Where is the most dangerous place to travel over the holiday?

Jun 28, 2007

Just in time for the most dangerous days of the year to drive – July 3 and 4 – the national Center for Excellence in Rural Safety (CERS) at the University of Minnesota today released a list of the states where Americans are more likely to die in a traffic crash on a rural road.

For most people, riding in a motor vehicle is one of the most dangerous things they ever do, and this is particularly true when traveling on rural roads. While U.S. Census figures show that about two out of ten (21 percent) Americans live in rural areas, the U.S. Department of Transportation has found that about six out of ten (57 percent) highway deaths happen on roads that it considers rural.
“Millions of Americans will be driving this holiday weekend, and they would be wise to carefully consider these findings before they do,” said CERS Director Lee Munnich, Jr., of the University of Minnesota’s Humphrey Institute of Public Affairs. “America’s rural byways seem so tranquil and safe, but the reality is that they can be as lethal as they are lovely.”

The states with the highest proportion of their total traffic fatalities occurring on rural roads are:

1) Maine (92%) 13) New Hampshire (75%)
2) North Dakota (90%) 13) Idaho (75%)
3) South Dakota (89%) 13) Kentucky (75%)
4) Iowa (88%) 14) Oklahoma (73%)
4) Vermont (88%) 15) Minnesota (72%)
5) Montana (86%) 15) Missouri (72%)
6) Wyoming (84%) 16) Oregon (72%)
7) South Carolina (83%) 17) Alaska (71%)
8) Mississippi (82%) 18) Wisconsin (68%)
9) Arkansas (81%) 18) North Carolina (68%)
10) West Virginia (80%) 19) Utah (66%)
11) Kansas (78%) 19) Louisiana (66%)
12) Nebraska (77%) 20) Alabama (65%)

The state-by-state rural fatalities data reflects deaths on rural roads in 2005 and was compiled by CERS researchers using information from the U.S. Department of Transportation. Rural roads are identified as those located outside of areas with a population of 5,000 or more. The entire list is available at www.ruralsafety.umn.edu.

Traveling America’s roads is particularly dangerous this time of year. According to the Insurance Institute for Highway Safety, the top two days of the year for motor vehicle fatalities over the years 1986-2002 have been July 3 and July 4.

There are many reasons for America’s high rate of rural crash deaths. Head-on collisions and driving off the road crashes — both of which are disproportionately deadly — are common on the two-lane, undivided highways prevalent in rural areas. Rural roads, with lighter traffic and pleasant scenery, can easily lull drivers into a false sense of security. An over-relaxed comfort level can lead to motorists driving at unsafe speeds, distracted, fatigued, unbelted or impaired, all of which increase the likelihood of a crash. Additionally, emergency response time to a rural crash and hospital transport can be lengthy and thus jeopardize survival rate. Crash victims are five to seven times more likely to die from their injuries unless they arrive at a trauma center in the first half-hour following the crash.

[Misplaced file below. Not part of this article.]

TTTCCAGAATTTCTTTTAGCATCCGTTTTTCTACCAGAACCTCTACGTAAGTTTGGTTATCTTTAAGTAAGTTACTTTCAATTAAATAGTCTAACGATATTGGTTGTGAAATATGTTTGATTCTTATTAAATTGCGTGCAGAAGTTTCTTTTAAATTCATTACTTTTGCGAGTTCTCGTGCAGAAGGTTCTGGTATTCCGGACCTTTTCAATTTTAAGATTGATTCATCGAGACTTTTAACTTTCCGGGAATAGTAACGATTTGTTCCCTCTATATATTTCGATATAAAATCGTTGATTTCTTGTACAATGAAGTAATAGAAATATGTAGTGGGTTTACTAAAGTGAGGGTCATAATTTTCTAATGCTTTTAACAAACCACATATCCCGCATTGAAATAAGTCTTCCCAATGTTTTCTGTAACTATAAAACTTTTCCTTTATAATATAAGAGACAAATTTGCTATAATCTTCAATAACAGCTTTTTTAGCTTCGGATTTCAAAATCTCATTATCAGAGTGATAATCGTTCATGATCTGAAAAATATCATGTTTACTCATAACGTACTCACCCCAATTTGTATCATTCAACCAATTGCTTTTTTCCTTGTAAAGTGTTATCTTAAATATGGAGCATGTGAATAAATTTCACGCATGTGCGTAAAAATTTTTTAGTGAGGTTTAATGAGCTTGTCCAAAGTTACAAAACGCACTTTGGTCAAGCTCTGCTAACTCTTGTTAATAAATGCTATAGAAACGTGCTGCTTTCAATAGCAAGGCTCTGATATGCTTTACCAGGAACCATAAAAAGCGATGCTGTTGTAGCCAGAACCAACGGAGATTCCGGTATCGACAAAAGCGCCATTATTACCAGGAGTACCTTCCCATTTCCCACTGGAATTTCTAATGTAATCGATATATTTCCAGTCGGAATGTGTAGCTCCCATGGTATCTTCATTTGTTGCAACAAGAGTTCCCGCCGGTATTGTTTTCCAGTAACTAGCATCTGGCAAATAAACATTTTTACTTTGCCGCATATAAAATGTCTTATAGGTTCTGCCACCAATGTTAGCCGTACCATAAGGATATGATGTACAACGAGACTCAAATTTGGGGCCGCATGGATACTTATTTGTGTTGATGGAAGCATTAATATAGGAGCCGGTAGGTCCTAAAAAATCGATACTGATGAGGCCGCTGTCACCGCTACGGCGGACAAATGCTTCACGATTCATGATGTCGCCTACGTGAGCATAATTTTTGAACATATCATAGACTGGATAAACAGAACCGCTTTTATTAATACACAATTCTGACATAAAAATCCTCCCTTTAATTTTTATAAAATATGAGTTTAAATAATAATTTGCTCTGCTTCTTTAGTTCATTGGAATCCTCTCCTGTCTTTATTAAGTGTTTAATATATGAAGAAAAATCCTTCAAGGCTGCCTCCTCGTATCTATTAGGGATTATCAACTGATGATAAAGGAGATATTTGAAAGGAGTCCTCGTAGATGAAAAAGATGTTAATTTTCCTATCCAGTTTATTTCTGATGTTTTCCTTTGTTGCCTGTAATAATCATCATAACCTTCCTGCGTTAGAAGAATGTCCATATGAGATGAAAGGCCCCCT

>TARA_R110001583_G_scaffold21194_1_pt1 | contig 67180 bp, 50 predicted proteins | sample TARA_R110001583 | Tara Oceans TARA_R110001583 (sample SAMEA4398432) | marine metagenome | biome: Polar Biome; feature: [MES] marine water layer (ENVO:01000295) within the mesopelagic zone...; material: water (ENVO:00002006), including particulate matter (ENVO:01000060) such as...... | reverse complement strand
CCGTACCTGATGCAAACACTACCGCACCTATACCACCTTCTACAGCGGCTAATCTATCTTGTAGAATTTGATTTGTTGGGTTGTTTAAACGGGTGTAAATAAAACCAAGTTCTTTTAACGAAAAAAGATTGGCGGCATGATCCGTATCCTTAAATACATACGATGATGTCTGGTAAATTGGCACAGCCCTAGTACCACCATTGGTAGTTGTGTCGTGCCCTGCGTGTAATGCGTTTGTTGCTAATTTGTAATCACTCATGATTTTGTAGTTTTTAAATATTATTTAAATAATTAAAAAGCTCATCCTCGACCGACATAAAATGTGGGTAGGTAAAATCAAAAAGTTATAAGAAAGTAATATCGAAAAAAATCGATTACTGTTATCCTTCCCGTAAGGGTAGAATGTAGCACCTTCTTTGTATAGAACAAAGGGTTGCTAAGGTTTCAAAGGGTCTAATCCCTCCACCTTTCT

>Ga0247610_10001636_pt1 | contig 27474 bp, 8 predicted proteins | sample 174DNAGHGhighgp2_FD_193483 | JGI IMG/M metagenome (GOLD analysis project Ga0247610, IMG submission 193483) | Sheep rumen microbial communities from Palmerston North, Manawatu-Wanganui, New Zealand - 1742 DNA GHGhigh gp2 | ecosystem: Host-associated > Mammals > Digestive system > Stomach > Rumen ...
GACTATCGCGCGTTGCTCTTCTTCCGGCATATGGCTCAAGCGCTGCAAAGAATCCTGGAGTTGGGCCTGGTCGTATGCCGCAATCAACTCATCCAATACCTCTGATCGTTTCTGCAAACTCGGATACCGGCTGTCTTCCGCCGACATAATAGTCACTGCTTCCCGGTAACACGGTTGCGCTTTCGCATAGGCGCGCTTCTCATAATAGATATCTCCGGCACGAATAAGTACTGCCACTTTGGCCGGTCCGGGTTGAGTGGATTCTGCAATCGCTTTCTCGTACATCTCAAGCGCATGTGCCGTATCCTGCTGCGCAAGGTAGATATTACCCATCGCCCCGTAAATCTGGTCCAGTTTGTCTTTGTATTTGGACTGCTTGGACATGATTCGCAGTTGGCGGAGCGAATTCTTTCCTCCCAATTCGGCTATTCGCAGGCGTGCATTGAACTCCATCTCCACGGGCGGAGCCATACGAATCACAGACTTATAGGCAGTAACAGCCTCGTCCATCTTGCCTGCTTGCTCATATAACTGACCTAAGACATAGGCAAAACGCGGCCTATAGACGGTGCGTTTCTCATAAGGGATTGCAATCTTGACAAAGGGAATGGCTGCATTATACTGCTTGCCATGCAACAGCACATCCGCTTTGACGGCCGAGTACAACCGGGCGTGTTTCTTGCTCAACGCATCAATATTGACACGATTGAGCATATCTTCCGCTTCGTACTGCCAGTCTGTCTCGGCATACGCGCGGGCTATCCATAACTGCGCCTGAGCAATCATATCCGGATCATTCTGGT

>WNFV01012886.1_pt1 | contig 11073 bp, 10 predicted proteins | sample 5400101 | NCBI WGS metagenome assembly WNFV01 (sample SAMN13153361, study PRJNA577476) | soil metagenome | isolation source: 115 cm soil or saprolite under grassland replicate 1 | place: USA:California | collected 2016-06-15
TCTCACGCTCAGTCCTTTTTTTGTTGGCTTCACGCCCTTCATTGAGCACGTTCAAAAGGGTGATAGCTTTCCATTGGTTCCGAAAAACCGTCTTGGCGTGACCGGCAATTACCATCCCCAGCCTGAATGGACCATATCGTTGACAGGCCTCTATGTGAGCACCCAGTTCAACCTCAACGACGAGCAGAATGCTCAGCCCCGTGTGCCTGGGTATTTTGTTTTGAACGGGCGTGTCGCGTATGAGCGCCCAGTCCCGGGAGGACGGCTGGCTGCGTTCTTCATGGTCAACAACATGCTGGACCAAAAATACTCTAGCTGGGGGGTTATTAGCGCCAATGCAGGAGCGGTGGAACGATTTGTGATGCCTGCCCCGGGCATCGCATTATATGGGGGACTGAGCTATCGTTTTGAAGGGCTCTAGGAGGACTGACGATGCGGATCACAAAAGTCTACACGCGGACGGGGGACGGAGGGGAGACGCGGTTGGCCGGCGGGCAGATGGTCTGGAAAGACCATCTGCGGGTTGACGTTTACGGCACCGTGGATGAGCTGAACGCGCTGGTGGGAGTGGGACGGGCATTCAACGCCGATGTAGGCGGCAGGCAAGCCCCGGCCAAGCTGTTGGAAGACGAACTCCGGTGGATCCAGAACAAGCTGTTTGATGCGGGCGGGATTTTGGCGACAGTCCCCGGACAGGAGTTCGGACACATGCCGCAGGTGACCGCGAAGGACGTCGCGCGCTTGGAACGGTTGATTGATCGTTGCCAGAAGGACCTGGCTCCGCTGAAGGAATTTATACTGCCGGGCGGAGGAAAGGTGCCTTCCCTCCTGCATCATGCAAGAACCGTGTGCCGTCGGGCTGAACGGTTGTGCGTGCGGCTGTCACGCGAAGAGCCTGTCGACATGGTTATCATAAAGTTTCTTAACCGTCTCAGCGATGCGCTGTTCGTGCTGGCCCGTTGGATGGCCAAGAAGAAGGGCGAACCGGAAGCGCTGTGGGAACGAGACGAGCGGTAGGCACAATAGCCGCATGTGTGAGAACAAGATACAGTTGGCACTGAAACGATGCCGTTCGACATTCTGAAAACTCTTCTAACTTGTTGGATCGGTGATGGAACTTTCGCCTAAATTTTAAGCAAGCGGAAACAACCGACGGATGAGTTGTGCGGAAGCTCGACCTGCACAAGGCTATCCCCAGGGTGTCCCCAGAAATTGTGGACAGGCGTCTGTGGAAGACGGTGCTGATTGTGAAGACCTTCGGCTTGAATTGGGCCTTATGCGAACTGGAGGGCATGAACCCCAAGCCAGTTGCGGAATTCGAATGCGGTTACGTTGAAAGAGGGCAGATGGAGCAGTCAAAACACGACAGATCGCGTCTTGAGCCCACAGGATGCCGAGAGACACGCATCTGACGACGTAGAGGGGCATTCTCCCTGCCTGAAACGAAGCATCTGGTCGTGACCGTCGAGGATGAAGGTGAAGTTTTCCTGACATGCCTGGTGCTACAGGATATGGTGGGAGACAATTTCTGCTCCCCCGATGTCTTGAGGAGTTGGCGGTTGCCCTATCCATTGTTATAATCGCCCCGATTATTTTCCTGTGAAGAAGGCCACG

“All states need to improve rural highway safety, but the issue is particularly pressing in these states,” said Munnich. “Fortunately, there’s much that can be done to prevent future deaths.”

CERS works to raise awareness of the problem of rural road fatalities, and advocate policy changes impacting road design and driver behavior. For instance, CERS advocates state adoption of primary seat belt laws, which allow law enforcement officers to pull people over for not using their seat belts. States that enact primary seat belt laws have increased their seat belt usage rates dramatically, by an average of 14 percent, which in turn reduces the number of injuries and deaths.

"This is a public health issue we must take much more seriously,” said Munnich. “In 2005, 23,549 Americans died on rural roadways. We are right to focus significant attention and resources on preventing things like AIDS, SARS, e coli poisoning, and skin cancer, but we can’t forget that this public health problem is even more deadly.”

Source: University of Minnesota

Explore further: Thomas Edison's 'lost' idea: A device to hear the dead

add to favorites email to friend print save as pdf

Related Stories

Researchers bring clean energy a step closer

1 hour ago

For nearly half a century, scientists have been trying to replace precious metal catalysts in fuel cells. Now, for the first time, researchers at Case Western Reserve University have shown that an inexpensive metal-free catalyst ...

Barclays to allow payments by using Twitter handles

1 hour ago

The next chapter in banks moving into the digital age is a stretch beyond reminding customers over phone lines that they can also bank online. Barclays has launched Twitter payments through Pingit.

Predicting human crowds with statistical physics

1 hour ago

For the first time researchers have directly measured a general law of how pedestrians interact in a crowd. This law can be used to create realistic crowds in virtual reality games and to make public spaces safer.

Recommended for you

Thomas Edison's 'lost' idea: A device to hear the dead

21 hours ago

One of Thomas Edison's little-known ambitions was to build a device to hear the voices of the dead, according to a nearly lost chapter of the inventor's memoirs which is being republished in France this week.

Bribery 'hits 1.6 billion people a year'

Feb 27, 2015

A total of 1.6 billion people worldwide – nearly a quarter of the global population – are forced to pay bribes to gain access to everyday public services, according to a new book by academics at the Universities of Birmingham ...

User comments : 0

Please sign in to add a comment. Registration is free, and takes less than a minute. Read more

Click here to reset your password.
Sign in to get notified via email when new comments are made.